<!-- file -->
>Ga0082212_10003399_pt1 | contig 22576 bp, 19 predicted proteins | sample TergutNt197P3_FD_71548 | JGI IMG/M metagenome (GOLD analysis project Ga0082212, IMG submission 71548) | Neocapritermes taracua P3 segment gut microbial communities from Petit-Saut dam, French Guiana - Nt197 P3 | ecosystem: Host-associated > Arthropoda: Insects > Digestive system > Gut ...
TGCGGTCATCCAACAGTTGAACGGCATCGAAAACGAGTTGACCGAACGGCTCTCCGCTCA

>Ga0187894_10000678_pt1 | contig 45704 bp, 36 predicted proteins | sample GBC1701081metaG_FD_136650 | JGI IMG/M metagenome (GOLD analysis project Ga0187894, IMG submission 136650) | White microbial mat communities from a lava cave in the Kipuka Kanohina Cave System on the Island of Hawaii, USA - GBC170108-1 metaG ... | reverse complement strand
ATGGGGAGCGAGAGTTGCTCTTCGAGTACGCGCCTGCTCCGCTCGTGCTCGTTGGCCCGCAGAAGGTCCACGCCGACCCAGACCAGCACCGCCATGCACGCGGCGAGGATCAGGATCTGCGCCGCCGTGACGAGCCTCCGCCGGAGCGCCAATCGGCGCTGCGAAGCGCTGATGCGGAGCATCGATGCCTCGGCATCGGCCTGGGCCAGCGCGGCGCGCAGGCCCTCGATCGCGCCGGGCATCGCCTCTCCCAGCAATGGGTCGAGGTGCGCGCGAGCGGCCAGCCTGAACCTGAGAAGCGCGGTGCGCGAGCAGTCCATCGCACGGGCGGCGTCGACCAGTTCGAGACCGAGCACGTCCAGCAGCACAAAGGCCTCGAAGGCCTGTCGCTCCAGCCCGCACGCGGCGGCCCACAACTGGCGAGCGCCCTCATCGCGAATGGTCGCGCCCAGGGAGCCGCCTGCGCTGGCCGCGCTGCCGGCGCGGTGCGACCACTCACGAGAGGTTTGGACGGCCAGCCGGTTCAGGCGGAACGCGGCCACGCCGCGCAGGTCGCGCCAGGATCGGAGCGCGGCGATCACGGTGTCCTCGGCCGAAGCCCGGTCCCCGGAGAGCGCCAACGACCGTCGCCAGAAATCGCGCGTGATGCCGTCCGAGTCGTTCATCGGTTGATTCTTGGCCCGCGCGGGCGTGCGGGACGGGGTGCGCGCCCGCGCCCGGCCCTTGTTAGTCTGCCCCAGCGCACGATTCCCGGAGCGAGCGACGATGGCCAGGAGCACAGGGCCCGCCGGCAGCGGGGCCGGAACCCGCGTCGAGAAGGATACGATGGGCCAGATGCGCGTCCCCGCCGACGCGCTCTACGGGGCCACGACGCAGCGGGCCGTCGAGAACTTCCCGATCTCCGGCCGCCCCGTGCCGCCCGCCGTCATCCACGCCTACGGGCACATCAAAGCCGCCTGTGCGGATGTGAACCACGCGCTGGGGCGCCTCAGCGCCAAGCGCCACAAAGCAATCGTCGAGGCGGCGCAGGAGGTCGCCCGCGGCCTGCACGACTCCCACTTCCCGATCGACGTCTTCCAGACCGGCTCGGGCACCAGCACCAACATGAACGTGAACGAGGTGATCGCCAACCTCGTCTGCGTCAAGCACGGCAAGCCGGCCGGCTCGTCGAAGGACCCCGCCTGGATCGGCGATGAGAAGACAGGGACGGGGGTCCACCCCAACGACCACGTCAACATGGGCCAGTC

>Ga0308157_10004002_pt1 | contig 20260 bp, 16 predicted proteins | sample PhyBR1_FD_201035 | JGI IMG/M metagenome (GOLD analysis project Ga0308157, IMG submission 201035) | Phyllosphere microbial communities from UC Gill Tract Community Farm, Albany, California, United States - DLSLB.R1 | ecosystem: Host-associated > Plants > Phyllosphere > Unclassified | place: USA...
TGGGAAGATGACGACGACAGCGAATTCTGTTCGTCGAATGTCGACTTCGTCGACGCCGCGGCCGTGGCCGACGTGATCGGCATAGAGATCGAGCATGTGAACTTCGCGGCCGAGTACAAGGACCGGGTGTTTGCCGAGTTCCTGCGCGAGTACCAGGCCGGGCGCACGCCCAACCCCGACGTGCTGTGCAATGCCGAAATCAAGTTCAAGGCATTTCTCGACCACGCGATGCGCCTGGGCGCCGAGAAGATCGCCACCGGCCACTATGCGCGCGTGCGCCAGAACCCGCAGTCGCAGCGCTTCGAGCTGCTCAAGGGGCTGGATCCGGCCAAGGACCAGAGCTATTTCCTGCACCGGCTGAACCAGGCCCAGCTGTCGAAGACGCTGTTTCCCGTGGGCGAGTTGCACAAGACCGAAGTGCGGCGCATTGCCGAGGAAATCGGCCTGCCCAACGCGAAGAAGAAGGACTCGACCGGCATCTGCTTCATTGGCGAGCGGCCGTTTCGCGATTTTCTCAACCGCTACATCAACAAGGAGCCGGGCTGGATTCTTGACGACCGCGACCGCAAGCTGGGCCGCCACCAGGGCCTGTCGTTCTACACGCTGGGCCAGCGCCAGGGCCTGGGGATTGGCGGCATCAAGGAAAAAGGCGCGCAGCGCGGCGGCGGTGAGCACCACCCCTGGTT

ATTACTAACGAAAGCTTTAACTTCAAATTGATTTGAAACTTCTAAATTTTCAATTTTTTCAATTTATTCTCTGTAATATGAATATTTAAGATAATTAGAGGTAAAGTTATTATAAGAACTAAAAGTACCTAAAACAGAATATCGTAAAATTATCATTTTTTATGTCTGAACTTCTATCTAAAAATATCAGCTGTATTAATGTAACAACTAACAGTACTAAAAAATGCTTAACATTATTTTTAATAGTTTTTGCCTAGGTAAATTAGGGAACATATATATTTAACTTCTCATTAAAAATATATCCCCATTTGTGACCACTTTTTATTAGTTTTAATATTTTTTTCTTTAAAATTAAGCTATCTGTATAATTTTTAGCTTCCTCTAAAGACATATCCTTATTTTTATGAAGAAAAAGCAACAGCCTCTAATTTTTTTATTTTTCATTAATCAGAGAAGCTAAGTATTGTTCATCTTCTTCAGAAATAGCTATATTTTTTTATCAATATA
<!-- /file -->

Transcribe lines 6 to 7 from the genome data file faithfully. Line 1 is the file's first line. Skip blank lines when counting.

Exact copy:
TGGGAAGATGACGACGACAGCGAATTCTGTTCGTCGAATGTCGACTTCGTCGACGCCGCGGCCGTGGCCGACGTGATCGGCATAGAGATCGAGCATGTGAACTTCGCGGCCGAGTACAAGGACCGGGTGTTTGCCGAGTTCCTGCGCGAGTACCAGGCCGGGCGCACGCCCAACCCCGACGTGCTGTGCAATGCCGAAATCAAGTTCAAGGCATTTCTCGACCACGCGATGCGCCTGGGCGCCGAGAAGATCGCCACCGGCCACTATGCGCGCGTGCGCCAGAACCCGCAGTCGCAGCGCTTCGAGCTGCTCAAGGGGCTGGATCCGGCCAAGGACCAGAGCTATTTCCTGCACCGGCTGAACCAGGCCCAGCTGTCGAAGACGCTGTTTCCCGTGGGCGAGTTGCACAAGACCGAAGTGCGGCGCATTGCCGAGGAAATCGGCCTGCCCAACGCGAAGAAGAAGGACTCGACCGGCATCTGCTTCATTGGCGAGCGGCCGTTTCGCGATTTTCTCAACCGCTACATCAACAAGGAGCCGGGCTGGATTCTTGACGACCGCGACCGCAAGCTGGGCCGCCACCAGGGCCTGTCGTTCTACACGCTGGGCCAGCGCCAGGGCCTGGGGATTGGCGGCATCAAGGAAAAAGGCGCGCAGCGCGGCGGCGGTGAGCACCACCCCTGGTT

ATTACTAACGAAAGCTTTAACTTCAAATTGATTTGAAACTTCTAAATTTTCAATTTTTTCAATTTATTCTCTGTAATATGAATATTTAAGATAATTAGAGGTAAAGTTATTATAAGAACTAAAAGTACCTAAAACAGAATATCGTAAAATTATCATTTTTTATGTCTGAACTTCTATCTAAAAATATCAGCTGTATTAATGTAACAACTAACAGTACTAAAAAATGCTTAACATTATTTTTAATAGTTTTTGCCTAGGTAAATTAGGGAACATATATATTTAACTTCTCATTAAAAATATATCCCCATTTGTGACCACTTTTTATTAGTTTTAATATTTTTTTCTTTAAAATTAAGCTATCTGTATAATTTTTAGCTTCCTCTAAAGACATATCCTTATTTTTATGAAGAAAAAGCAACAGCCTCTAATTTTTTTATTTTTCATTAATCAGAGAAGCTAAGTATTGTTCATCTTCTTCAGAAATAGCTATATTTTTTTATCAATATA